This Is the new pattern,
buiic especially to burn stove
slxe hard coul. Sold for cosh
QUICK StXAX KilQIS
Up to date in every feature
Of oiiktructlon and operation.
Manday only, bring tills fad
and gut rKEI a large $4.60
rlolld Aluminum Teakettle
with any Quick Meal.
14 Inches long, will last
a lifetime. Regular
Monday . . .
Best quality, smooth,
willow, xtrong and
durable, fl.'ib OQn
reg., Monday '. . OOu
TOM THE WOOD FIX.B
With best braced frame
and oil tempered
bluue. Tun regu
lar, Monday . . .
On Monday 25C
Full slxe, polished blade
and best hickory han
dle, $1.1; 5 pat- nrii
tern, at 9Uw
lust the thing to tise
jn top of gas stove.
Regular $1, IK ft
Heavy tinned wire with
polished wood Mtt
handle, reg. 10c
DO OK MATS
Regular Cocoa door
mat, good quality,
tba size at 49o
SSo Blue at 890
; 1 . 2 T size at 79o
11.(0 size at ao
lilue and white, high
grade, 4-coated and
seamless with enam
eled cover. Rrvular
SI. 45, Monday
oven regular QOn
$1.3$, Monduy . . 3 OC
Sanitary Class Cream
Whips, 45c rug- An.
ular, Monday sssW
Fuel ' size, strong, with
L huiuile, sells regu
larly at 5c. CC.
Quod shape, heavy
wood with strong wire
hook, worth "J
I Be, Monday lU
On Monday the COo.
round metallic sifter.
will go at .,
We sell also the Hustler
sifter, dustiest. at
S5.00 n $7.00
Activities at tho Social S.-ttlement at
14: South Thirteenth street, which were
at low ebb durlnir the summer and early
fnll, are now at hliih tldx. The house lia
boon renovated, apcred ami pn'.nted and
one of the upstairs rooms has born fitted
up as a club room where t!ie older girls
may meet to visit, sew or read.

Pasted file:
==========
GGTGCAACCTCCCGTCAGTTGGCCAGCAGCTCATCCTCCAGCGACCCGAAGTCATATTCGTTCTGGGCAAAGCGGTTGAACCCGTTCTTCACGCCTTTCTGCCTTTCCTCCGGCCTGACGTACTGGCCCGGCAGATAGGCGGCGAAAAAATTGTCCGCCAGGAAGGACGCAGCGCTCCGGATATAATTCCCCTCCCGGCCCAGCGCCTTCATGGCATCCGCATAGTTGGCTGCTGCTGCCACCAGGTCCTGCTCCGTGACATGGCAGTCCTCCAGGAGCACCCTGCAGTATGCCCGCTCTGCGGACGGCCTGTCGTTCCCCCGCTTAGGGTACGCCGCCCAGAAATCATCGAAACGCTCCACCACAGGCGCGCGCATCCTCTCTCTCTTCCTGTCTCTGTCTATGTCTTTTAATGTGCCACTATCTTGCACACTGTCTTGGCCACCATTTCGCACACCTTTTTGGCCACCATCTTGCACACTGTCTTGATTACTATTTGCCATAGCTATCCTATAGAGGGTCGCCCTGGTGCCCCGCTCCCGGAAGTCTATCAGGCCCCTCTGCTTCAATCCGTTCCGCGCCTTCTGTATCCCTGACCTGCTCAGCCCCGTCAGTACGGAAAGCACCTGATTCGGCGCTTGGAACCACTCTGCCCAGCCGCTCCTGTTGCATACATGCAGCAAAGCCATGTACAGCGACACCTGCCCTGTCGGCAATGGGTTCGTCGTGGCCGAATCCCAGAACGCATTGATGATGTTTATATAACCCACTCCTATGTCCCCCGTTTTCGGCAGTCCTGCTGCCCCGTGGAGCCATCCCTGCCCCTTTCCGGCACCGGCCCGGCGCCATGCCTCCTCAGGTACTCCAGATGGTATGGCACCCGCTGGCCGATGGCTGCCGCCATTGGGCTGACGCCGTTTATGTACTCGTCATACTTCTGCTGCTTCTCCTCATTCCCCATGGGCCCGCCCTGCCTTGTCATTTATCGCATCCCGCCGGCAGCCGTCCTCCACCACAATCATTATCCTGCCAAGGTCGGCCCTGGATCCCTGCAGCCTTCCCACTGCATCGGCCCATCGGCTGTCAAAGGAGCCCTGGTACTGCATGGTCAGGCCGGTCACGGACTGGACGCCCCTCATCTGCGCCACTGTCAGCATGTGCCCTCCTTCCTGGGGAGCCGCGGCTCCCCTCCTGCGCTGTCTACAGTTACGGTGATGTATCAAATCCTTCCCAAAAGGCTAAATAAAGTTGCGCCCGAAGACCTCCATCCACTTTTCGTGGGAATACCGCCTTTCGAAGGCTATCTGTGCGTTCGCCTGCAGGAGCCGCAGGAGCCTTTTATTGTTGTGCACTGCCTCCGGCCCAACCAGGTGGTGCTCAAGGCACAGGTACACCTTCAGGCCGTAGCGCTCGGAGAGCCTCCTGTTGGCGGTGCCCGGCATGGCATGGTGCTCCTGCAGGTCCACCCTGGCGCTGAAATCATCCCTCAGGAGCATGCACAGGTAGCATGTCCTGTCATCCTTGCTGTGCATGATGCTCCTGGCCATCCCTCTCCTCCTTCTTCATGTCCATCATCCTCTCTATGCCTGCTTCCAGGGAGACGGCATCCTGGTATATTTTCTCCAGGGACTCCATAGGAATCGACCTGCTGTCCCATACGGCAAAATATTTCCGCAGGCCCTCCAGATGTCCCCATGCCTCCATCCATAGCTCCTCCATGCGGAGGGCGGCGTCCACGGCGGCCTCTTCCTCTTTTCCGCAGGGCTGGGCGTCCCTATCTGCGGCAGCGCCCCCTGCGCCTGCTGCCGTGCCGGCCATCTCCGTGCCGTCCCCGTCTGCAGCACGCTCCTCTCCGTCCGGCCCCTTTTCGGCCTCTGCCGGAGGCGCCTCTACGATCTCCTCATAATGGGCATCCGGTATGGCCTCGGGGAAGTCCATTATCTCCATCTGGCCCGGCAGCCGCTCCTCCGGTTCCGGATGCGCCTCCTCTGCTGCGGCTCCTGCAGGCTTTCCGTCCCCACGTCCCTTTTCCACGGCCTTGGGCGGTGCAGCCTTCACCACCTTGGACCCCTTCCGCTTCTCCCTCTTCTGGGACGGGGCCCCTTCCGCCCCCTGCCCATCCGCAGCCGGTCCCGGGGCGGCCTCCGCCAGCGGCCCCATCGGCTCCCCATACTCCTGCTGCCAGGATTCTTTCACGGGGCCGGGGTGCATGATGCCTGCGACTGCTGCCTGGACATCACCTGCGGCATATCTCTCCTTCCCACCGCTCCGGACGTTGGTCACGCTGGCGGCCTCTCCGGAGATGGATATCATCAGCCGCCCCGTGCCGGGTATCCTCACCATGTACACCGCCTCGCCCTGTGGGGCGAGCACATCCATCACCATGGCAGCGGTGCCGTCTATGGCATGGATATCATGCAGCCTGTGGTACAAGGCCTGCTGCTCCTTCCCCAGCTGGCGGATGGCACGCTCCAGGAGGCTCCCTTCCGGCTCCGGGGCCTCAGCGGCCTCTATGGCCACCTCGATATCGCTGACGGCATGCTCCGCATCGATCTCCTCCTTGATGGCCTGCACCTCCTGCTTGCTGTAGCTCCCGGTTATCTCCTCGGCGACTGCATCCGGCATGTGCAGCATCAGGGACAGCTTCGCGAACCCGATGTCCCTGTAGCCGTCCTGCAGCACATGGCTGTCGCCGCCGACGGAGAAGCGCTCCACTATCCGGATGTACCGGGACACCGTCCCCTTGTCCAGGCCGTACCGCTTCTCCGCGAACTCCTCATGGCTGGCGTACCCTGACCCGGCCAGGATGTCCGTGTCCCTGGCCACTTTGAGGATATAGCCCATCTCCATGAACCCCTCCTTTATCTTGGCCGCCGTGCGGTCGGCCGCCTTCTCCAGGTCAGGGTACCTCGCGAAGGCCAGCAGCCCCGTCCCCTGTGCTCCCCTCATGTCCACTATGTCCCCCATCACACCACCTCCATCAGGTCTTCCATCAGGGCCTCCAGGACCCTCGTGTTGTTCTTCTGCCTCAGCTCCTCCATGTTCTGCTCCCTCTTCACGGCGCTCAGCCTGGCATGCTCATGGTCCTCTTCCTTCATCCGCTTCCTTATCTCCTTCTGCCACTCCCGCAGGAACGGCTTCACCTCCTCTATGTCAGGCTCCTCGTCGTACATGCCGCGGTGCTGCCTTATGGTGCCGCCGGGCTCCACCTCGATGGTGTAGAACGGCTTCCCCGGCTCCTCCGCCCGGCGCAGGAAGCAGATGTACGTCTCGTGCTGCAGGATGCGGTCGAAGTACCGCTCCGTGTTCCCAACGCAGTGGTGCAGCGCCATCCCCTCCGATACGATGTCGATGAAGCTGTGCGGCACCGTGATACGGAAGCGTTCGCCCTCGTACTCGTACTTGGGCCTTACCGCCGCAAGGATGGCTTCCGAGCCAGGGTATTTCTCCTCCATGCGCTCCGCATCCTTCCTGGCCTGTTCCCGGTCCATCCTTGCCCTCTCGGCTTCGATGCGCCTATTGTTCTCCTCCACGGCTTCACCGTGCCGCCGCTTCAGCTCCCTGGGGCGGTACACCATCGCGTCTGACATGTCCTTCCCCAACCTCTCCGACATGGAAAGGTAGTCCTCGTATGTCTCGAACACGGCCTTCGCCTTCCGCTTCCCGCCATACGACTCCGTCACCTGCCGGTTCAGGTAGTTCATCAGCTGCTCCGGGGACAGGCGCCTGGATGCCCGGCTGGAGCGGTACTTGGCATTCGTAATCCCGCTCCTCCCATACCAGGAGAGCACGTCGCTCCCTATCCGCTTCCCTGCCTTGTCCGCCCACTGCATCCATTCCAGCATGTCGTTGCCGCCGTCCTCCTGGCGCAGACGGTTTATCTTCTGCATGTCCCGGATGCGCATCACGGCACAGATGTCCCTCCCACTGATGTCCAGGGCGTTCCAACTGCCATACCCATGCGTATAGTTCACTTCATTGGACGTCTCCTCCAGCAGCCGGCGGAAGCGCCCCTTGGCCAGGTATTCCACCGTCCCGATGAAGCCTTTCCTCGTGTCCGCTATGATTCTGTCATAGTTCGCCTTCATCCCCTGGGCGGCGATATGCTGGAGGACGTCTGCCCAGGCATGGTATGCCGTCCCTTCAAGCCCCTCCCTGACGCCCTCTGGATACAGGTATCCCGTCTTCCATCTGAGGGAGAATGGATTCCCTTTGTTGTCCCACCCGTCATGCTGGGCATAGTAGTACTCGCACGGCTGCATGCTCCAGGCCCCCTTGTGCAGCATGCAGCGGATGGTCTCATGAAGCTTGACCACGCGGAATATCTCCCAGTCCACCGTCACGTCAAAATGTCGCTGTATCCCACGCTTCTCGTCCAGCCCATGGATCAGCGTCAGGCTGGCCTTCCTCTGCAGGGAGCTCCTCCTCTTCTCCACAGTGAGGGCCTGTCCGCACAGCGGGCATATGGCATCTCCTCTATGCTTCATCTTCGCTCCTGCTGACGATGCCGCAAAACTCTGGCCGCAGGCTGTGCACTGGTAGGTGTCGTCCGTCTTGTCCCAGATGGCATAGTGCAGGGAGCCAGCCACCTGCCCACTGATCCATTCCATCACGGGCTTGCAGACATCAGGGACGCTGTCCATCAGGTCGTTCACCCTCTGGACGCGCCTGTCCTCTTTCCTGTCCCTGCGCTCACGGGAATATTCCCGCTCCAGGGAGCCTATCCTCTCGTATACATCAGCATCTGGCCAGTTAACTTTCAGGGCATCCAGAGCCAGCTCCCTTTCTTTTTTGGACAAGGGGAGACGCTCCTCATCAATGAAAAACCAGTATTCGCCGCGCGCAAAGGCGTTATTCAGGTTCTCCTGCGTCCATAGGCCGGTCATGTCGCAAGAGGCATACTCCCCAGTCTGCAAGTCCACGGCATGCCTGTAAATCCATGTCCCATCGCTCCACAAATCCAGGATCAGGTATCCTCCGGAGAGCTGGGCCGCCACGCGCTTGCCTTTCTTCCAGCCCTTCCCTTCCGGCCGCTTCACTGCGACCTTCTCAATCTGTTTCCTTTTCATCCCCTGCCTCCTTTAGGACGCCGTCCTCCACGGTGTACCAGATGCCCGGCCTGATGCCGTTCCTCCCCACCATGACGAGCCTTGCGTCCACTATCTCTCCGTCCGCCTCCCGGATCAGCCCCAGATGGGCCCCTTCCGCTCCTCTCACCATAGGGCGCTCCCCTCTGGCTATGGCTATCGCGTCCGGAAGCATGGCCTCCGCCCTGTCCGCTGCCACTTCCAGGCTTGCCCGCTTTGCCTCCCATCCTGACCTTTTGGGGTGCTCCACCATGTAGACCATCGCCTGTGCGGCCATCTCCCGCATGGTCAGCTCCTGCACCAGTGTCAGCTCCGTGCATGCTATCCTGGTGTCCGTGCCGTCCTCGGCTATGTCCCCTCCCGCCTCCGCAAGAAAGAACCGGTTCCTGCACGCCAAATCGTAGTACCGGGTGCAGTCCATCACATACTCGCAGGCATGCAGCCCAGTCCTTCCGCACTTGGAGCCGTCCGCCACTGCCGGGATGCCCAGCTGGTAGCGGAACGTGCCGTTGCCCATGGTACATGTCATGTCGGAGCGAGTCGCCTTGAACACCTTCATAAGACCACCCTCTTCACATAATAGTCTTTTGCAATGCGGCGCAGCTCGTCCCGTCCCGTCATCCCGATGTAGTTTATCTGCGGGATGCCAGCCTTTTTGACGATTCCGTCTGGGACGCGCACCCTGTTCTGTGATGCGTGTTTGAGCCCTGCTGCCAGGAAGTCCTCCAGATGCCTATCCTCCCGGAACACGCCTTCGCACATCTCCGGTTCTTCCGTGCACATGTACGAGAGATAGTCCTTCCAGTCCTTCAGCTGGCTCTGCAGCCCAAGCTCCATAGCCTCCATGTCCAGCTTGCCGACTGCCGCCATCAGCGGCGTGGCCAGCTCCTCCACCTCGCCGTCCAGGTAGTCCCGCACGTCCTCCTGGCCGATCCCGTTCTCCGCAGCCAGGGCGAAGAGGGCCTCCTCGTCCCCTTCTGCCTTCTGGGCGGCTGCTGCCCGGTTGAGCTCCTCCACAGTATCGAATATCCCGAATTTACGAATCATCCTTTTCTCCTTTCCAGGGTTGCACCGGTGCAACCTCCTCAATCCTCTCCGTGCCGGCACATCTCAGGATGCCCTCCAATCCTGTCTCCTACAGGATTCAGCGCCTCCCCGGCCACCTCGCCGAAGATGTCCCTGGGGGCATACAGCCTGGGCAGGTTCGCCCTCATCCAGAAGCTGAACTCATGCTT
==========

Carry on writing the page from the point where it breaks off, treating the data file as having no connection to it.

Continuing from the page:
The hall on the corner of Fourteenth
and YVIUIum streets has a'so been re
paired for the winter's dances and other
entertainments. The basement has been
cleared for a iryninaslum for the boys.
Miss Clara Schaefer. tho head resident,
has completely recovered from her recent
Illness and has begun her winter duties
at the Settlement with renewed energy.
There are now OXI members In the Settle
ment association and 400 children and
young people who are regular attendants
at the Settlement.
The first of the benefits which the
twenty-four directors plan to glvo for the
Settlement was ho!d a week ao, October
28, by Mrs. Samuel Katx and netted a
neat sum. The first of the benefit dances
to be given by the younk folks of the
tielKhborhood was given at the hull Tues
The library has been open for several
weeks. Tho sewing clashes for girls of
all Rites have started under the direction
of Miss Anna Haubcns. Two afternoon
cooking classes for tho slrla and one
evening class for tho oun,ir women have
begun activities In the Settlement kitchen.
A Shaki speare club for Itoys, tnuirht by
several of the Hrownull Hull teachers, Is
one of the popular new nddltlous to the
schedule of classes. The boys aie now In
terested In studying "Julius Caesar."